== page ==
Supreme Court ruling provides increased potential for brand owners to seek infringers’ profits
Brand owners may now have a valuable tool at their disposal thanks to an April 23, 2020, decision by the U.S. Supreme Court in Romag Fasteners, Inc. v. Fossil Group, Inc.
Although Section 1117 of the federal Lanham Act provides for an award of a defendant’s profits in an infringement lawsuit, federal circuit courts have been split as to when a profit award is available. Many circuits, including the Tenth Circuit Court of Appeals, have allowed a disgorgement of profits only in rare instances of willful infringement or when there was specific intent by the defendant to infringe. However, on April 23, 2020, the Supreme Court rejected these “inflexible precondition[s]” and unanimously ruled that a “plaintiff in a trademark infringement suit is not required to show that a defendant willfully infringed the plaintiff’s trademark as a precondition to a profits award.”
The case before the Court was filed by Romag Fasteners, the maker of magnetic snap fasteners that are used with various goods. Romag sued Fossil and others for trademark infringement, and the jury awarded Romag $6.7 million of Fossil’s profits for the infringement. The district court reversed the award because the jury found Fossil acted in “callous disregard” of Romag’s rights and did not find Fossil acted “willfully.” That decision was upheld by the Federal Circuit, and the Supreme Court reversed. In writing for the Court, Justice Gorsuch found the issue to be limited to the text of the Lanham Act and held that a showing of willfulness as a prerequisite for a profits award has never been a requirement under the Lanham Act.
There are some limitations to the Supreme Court’s opinion. For example, although the Court rejected a willfulness requirement, the majority opinion does not provide a test for when profits should be allowed. In two separate concurring opinions, Justices Alito and Sotomayor respectively noted that “willfulness is a highly important consideration in awarding profits” and that an award of profits for “innocent or good-faith infringement” may not be proper. As a result, willfulness will remain a factor in determining whether profits should be awarded, and district courts will now be left determining when profits are allowed on a case-by-case basis. Nevertheless, the Romag decision makes clear that willful infringement is not necessarily required for a profits award.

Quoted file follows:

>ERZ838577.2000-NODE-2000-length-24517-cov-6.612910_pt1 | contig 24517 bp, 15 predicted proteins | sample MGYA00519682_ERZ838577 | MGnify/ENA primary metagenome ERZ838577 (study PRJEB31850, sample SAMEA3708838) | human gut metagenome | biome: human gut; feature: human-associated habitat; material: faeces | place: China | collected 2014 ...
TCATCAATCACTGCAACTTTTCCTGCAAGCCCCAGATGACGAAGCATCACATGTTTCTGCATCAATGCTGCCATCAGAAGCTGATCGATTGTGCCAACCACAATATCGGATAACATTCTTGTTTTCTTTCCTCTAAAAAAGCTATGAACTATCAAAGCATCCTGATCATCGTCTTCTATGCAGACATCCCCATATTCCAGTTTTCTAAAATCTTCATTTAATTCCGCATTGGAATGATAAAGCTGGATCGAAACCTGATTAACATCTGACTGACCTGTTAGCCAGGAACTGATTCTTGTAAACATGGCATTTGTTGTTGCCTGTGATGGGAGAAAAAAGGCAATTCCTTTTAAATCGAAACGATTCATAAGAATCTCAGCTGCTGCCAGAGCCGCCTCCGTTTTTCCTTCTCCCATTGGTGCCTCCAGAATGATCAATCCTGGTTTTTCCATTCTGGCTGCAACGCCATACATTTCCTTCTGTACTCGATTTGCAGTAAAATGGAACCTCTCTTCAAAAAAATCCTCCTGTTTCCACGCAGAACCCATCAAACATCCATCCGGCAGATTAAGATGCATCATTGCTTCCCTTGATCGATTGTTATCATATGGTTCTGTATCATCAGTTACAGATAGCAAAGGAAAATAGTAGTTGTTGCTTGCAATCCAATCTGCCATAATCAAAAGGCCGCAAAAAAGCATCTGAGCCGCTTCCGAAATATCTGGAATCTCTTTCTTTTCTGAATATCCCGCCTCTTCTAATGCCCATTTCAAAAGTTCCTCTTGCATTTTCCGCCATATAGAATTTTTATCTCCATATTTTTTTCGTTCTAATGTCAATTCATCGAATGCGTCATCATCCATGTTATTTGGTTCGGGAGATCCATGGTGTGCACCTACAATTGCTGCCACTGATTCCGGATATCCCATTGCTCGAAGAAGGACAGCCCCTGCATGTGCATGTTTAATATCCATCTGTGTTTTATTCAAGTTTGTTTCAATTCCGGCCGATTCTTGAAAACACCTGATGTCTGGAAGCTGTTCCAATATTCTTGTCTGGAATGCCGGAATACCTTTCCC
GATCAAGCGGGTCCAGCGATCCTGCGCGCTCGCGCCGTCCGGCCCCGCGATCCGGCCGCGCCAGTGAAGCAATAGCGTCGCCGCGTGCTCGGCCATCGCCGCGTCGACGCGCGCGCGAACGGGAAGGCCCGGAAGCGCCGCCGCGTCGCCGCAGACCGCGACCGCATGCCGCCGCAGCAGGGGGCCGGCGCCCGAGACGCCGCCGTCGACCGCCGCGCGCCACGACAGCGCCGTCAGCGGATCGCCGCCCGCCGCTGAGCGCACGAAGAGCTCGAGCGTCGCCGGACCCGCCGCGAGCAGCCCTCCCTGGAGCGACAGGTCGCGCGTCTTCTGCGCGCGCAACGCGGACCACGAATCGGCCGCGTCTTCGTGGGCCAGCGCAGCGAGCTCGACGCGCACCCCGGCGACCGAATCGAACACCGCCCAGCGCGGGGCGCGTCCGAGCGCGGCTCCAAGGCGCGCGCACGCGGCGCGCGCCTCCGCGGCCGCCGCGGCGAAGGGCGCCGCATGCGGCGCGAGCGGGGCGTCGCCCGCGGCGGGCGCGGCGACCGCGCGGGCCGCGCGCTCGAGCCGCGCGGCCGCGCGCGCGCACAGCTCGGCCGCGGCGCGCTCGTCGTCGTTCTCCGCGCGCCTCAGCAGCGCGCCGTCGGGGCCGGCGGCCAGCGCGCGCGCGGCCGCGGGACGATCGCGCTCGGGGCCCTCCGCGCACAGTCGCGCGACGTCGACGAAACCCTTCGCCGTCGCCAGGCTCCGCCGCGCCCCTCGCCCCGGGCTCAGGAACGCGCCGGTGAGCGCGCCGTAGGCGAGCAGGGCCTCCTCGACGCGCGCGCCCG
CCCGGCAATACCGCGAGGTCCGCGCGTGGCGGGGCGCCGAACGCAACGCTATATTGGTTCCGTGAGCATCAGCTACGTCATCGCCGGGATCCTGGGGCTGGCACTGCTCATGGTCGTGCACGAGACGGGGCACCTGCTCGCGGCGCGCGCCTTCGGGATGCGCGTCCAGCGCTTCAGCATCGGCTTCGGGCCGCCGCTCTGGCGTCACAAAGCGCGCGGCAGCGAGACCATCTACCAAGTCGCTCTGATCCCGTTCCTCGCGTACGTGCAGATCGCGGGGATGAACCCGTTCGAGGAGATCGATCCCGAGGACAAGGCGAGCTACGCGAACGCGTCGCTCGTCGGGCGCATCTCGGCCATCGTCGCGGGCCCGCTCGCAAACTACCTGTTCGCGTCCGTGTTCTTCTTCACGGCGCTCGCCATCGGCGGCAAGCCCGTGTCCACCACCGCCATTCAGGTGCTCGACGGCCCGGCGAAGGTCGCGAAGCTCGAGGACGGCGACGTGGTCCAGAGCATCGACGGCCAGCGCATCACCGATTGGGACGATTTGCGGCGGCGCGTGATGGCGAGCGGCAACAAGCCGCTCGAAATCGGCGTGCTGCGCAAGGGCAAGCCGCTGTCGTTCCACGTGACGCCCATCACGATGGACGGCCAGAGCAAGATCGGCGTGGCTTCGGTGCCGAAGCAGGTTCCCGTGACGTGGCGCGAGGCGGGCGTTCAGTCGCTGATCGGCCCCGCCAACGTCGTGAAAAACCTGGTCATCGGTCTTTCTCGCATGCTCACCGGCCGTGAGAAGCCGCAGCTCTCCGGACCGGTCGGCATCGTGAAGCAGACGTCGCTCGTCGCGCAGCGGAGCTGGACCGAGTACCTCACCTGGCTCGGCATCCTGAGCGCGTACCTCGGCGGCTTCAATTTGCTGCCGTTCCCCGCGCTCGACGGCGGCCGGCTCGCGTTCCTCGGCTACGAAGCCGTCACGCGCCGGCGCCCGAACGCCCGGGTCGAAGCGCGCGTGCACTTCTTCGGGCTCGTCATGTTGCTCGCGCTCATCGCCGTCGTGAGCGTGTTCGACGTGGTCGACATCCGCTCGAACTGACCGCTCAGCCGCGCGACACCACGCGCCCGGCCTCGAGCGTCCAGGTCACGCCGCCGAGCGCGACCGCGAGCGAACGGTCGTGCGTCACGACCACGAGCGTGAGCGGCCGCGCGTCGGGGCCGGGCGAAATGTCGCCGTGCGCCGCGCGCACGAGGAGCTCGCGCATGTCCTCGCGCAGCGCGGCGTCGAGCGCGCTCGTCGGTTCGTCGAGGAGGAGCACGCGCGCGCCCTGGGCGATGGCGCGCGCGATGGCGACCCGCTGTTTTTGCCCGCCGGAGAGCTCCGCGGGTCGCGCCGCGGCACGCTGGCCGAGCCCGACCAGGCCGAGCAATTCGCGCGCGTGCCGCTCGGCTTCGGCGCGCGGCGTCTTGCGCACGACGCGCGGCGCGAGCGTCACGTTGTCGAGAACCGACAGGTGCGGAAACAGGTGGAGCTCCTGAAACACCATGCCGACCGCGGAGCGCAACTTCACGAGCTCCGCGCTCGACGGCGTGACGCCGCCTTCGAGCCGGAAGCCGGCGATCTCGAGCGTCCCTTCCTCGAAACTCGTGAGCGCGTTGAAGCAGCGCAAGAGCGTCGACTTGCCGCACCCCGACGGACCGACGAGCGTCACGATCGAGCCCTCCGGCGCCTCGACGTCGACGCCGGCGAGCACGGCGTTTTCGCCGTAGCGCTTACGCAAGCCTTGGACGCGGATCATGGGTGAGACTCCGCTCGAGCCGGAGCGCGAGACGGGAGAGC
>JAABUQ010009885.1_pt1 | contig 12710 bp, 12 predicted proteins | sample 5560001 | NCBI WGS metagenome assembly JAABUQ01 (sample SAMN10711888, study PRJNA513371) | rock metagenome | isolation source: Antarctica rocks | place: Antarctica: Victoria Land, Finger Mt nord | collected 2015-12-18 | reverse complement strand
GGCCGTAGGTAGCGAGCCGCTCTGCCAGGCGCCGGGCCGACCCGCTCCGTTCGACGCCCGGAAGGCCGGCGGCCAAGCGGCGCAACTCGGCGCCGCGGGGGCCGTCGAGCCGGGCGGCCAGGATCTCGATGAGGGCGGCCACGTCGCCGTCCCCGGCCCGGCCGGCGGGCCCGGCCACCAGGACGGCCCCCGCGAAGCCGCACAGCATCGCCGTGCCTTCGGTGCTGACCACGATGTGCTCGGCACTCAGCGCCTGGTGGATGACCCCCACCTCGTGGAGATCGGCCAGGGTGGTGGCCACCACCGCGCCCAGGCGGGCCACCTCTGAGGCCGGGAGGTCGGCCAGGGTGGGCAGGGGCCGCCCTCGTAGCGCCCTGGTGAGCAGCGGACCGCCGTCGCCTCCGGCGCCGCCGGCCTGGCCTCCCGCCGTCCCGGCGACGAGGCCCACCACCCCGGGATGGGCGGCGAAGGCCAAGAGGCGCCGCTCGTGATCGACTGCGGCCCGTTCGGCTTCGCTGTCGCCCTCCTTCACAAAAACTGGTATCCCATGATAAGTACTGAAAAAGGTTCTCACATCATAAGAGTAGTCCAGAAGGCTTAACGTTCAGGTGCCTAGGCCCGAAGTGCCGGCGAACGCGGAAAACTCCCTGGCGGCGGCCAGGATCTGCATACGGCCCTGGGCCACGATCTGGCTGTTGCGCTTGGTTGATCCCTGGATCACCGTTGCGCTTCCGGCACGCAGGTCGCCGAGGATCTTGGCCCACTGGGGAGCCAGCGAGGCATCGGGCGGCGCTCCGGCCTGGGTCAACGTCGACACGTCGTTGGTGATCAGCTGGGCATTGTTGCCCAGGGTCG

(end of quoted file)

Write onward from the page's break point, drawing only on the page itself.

Takeaways for brand owners
In light of Romag, trademark registration and use of a proper trademark notice in association with a mark is now more important than ever as it may help show that an infringer knew of and disregarded an owner’s rights in a mark to support a profits award. Trademark owners should take action now to ensure that they are properly protecting and providing notice of their rights in public advertising and marketing. Notice of trademark rights is most commonly provided through the use of ® (for federally registered marks) and TM or SM (for unregistered marks) on packaging and in advertising and marketing materials that use a company’s marks. Federal registration of key marks is also more important as registration can provide constructive notice of an owner’s rights. Companies should, however, thoroughly vet every new potential mark and logo before applying for registration or using it in commerce. Willful or not, thanks to Romag, every claim for trademark infringement now carries the risk of an award of profits.
We previously provided information on intellectual property notices in the article found here. For help with evaluating any new mark or trademark notice, feel free to contact the Intellectual Property attorneys with McAfee & Taft.